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A minor dilemma

Goshen hopes to head off a growing youth problem at First Fridays

Posted on March 20, 2012 at 1:00 a.m.

GOSHEN — Between a safe downtown and a popular monthly event, First Fridays have a growing youth problem that they’re trying to head off with the city council’s help tonight.

“Fridays continue to thrive with some good volunteers. We do have a challenge with our middle-school youth down there, so Gina Leichty and the police department are addressing that,” said Goshen Mayor Allan Kauffman.

“The city council will have two ordinances (to)night that are proposed to help that, so I’m hoping that the city council passes those,” Kauffman said.

Leichty, the event’s coordinator, said, “First Fridays are a great place for families to visit and it’s a great event for adults. It is not an acceptable place for unsupervised minors. This is a great family event and community event, but it is not a place to dump your unsupervised middle-school student for the evening. They just don’t have the self direction to behave appropriately,” Leichty said.

That’s why the Goshen City Council tonight will consider tightening its long-standing curfew on Fridays and to prohibit loitering that blocks sidewalks.

The proposal is to put a 9 p.m. curfew for any child younger than 15 in the downtown area on First Fridays.

That’s two hours earlier than the existing curfew, which mirrors state law. Just like the existing ordinance and state law, youths with their parents, or heading to or from work, a school activity or a religious activity are exempted.

The other proposal is a blanket ordinance that would prohibit any person or group from blocking a public sidewalk without permission from the city’s board of public works and safety.

“When you have hundreds of kids that are gathered downtown, they’re inevitably going to engage in behavior that’s inappropriate,” Leichty said.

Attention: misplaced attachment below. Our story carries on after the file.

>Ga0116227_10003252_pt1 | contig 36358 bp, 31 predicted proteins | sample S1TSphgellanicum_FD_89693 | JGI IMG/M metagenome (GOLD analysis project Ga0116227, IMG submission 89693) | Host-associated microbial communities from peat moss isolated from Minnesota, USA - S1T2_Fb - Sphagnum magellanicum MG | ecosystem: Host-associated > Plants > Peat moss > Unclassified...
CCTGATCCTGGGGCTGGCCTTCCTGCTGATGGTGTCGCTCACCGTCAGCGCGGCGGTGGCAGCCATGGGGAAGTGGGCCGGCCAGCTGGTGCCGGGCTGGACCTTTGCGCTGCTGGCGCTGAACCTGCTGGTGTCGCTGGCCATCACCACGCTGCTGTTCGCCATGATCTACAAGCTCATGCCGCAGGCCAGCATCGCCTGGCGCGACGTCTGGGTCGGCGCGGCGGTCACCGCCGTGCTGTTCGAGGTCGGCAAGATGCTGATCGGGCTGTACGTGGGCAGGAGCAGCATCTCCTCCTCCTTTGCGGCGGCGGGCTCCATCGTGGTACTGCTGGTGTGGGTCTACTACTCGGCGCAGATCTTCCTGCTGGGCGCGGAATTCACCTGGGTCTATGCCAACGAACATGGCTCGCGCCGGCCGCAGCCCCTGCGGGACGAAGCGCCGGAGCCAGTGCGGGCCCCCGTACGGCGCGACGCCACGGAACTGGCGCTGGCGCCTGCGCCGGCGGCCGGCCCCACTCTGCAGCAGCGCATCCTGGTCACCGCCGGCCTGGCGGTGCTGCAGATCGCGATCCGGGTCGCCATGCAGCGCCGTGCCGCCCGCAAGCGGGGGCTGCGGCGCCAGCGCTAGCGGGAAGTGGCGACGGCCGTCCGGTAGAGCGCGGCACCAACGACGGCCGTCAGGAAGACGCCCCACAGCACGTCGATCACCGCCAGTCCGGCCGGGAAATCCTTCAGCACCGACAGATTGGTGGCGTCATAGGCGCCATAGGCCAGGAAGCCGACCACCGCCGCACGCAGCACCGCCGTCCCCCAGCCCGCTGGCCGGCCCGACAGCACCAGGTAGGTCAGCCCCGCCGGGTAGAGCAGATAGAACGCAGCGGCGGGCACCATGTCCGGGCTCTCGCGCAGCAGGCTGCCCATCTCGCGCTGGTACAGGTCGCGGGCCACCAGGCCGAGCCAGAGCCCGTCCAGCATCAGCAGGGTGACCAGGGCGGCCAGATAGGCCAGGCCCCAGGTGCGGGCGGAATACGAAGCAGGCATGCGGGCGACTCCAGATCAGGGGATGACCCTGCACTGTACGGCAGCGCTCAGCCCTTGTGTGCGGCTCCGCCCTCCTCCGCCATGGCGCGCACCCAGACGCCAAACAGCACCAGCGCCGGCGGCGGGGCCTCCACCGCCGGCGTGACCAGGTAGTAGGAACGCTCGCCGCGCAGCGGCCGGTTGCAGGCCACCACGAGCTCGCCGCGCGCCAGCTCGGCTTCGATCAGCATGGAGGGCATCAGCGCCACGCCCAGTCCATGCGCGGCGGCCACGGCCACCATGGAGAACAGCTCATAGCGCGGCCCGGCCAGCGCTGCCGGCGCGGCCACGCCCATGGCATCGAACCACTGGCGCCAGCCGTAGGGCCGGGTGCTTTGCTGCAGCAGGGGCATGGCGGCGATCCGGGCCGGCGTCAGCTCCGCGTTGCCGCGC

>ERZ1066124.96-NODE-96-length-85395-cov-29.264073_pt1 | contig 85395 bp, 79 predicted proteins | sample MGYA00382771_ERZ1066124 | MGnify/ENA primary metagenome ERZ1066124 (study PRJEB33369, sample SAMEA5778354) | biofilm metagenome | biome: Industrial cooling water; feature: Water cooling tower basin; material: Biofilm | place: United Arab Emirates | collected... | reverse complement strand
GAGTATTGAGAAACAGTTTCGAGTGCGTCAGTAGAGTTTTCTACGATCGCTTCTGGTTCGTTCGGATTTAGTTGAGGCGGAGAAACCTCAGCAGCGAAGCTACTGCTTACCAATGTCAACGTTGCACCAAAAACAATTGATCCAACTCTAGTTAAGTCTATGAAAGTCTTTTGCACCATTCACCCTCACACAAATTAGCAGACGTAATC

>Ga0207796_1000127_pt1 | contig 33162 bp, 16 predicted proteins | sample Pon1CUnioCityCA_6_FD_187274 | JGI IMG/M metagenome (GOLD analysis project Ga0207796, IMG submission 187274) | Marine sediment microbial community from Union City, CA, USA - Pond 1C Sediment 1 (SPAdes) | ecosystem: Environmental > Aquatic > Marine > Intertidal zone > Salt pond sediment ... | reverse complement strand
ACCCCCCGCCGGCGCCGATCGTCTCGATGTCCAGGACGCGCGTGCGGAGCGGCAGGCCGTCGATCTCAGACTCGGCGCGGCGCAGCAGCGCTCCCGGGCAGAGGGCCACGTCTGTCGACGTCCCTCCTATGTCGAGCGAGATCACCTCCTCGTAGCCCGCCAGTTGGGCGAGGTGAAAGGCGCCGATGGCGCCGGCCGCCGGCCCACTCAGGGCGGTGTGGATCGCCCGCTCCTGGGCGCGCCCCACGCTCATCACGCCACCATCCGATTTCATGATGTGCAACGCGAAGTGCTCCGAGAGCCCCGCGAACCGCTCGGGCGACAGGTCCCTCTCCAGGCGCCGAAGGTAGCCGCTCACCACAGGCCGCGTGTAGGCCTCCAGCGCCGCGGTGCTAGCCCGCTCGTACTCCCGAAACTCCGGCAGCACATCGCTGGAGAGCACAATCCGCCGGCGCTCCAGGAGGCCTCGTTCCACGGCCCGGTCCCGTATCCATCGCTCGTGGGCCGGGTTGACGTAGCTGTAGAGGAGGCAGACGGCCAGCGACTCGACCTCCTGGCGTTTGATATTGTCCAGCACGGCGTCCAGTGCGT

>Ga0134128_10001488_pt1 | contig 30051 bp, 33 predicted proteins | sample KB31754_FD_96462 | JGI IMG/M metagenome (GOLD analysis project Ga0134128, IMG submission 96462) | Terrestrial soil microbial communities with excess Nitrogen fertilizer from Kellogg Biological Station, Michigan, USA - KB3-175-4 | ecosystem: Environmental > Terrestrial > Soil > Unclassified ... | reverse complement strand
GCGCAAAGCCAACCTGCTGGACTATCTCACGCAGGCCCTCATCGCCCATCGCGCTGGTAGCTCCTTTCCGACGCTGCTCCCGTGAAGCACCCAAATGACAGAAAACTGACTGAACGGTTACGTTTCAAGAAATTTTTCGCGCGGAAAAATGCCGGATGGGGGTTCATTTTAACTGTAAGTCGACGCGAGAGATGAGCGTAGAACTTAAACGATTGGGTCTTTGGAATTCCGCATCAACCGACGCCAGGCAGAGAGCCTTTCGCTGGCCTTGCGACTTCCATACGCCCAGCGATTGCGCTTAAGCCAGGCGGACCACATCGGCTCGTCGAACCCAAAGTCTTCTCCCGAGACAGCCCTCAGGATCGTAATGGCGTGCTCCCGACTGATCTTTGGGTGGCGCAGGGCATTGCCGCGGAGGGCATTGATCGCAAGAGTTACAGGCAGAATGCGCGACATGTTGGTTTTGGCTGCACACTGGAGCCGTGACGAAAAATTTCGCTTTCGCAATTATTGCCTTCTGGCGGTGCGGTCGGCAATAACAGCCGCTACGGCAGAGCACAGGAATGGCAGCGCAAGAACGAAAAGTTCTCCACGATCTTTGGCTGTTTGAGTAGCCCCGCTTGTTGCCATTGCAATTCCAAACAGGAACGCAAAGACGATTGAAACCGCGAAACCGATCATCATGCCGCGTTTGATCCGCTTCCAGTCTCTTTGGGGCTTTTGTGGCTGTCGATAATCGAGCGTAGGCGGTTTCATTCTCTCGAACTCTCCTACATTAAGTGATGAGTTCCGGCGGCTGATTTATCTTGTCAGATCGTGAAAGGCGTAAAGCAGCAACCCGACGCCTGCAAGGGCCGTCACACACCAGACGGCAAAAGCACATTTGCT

The issue seemed worse the last couple of months, too, because of the weather, she said. “It was more evident because grownups aren’t going to hang out outside. They’re at the Spring, or Venturi, or inside. We had some events at the theater, the theater both months was packed with grown-ups, but they weren’t walking on the street.”

Requesting the curfew and sidewalk-blocking ordinances aren’t the only efforts taken by First Fridays organizers, though.

Last year they started planning teen zone events, and in the winter moved into the ballroom at the old Goshen Theater. “We’re at capacity,” Leichty said.

The Boys & Girls Club agreed to stay open until 10 p.m. for all youths on First Fridays.

“There is an alternative location if parents want to drop their kids off on Friday night,” Leichty said.

First Fridays went from paying overtime for two police officers to 13, now, Leichty said. Still, “the police are going to be very reasonable. They’re going to ask kids to move,” she said. “You don’t get a speeding ticket every time you speed, but they will be enforcing.”

It’s not the first time the city’s worked to curb youth problems. The council passed the current curfew six years ago, and the year after it went into effect the police department focused on late-night enforcement of quality-of-life issues, including curfew violations.

Leichty said if the council passes the ordinances tonight, “These things will really help.”





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 FILE - In this Sept. 25, 2013 file photo, Scott Small, and other National Forest Service crew members work to restore terrain that was bulldozed for a firebreak in the battle against Rim Fire on a nordic ski trail along Dodge Ridge in the Stanislaus National Forest, near Tuolumne City, Calif. The Forest Service says it will release a final decision Wednesday, Aug. 27, 2014, on how much timber to log from the Sierra Nevada's largest wildfire in recorded history. Last year's Rim Fire burned 400 square miles including parts of Yosemite. A debate has since raged about sending burned and dead trees to lumber mills or leave them and let nature take its course. (AP Photo/Rich Pedroncelli, File)

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